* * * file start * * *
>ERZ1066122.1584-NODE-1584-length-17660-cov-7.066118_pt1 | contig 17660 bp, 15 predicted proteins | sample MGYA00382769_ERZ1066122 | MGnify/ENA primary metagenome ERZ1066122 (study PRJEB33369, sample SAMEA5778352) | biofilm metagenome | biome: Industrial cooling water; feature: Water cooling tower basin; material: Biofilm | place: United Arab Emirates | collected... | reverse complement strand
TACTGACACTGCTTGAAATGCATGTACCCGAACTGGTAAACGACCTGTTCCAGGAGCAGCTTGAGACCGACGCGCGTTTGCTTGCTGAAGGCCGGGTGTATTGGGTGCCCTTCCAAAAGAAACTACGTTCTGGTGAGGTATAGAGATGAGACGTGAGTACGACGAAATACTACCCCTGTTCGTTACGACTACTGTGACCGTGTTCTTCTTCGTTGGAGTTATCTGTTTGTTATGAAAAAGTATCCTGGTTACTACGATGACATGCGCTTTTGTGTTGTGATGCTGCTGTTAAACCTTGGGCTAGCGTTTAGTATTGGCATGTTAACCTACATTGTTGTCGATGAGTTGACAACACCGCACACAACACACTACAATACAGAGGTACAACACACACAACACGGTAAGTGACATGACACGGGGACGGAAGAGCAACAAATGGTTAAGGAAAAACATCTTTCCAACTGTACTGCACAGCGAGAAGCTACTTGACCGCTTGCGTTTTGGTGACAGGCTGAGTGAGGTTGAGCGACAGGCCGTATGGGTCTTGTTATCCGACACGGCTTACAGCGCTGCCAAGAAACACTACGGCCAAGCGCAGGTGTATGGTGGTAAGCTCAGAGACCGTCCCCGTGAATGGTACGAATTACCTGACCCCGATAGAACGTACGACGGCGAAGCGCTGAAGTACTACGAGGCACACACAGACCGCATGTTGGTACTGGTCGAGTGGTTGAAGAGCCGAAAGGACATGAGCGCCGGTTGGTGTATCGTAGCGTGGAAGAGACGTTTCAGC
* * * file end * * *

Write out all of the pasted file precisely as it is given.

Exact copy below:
>ERZ1066122.1584-NODE-1584-length-17660-cov-7.066118_pt1 | contig 17660 bp, 15 predicted proteins | sample MGYA00382769_ERZ1066122 | MGnify/ENA primary metagenome ERZ1066122 (study PRJEB33369, sample SAMEA5778352) | biofilm metagenome | biome: Industrial cooling water; feature: Water cooling tower basin; material: Biofilm | place: United Arab Emirates | collected... | reverse complement strand
TACTGACACTGCTTGAAATGCATGTACCCGAACTGGTAAACGACCTGTTCCAGGAGCAGCTTGAGACCGACGCGCGTTTGCTTGCTGAAGGCCGGGTGTATTGGGTGCCCTTCCAAAAGAAACTACGTTCTGGTGAGGTATAGAGATGAGACGTGAGTACGACGAAATACTACCCCTGTTCGTTACGACTACTGTGACCGTGTTCTTCTTCGTTGGAGTTATCTGTTTGTTATGAAAAAGTATCCTGGTTACTACGATGACATGCGCTTTTGTGTTGTGATGCTGCTGTTAAACCTTGGGCTAGCGTTTAGTATTGGCATGTTAACCTACATTGTTGTCGATGAGTTGACAACACCGCACACAACACACTACAATACAGAGGTACAACACACACAACACGGTAAGTGACATGACACGGGGACGGAAGAGCAACAAATGGTTAAGGAAAAACATCTTTCCAACTGTACTGCACAGCGAGAAGCTACTTGACCGCTTGCGTTTTGGTGACAGGCTGAGTGAGGTTGAGCGACAGGCCGTATGGGTCTTGTTATCCGACACGGCTTACAGCGCTGCCAAGAAACACTACGGCCAAGCGCAGGTGTATGGTGGTAAGCTCAGAGACCGTCCCCGTGAATGGTACGAATTACCTGACCCCGATAGAACGTACGACGGCGAAGCGCTGAAGTACTACGAGGCACACACAGACCGCATGTTGGTACTGGTCGAGTGGTTGAAGAGCCGAAAGGACATGAGCGCCGGTTGGTGTATCGTAGCGTGGAAGAGACGTTTCAGC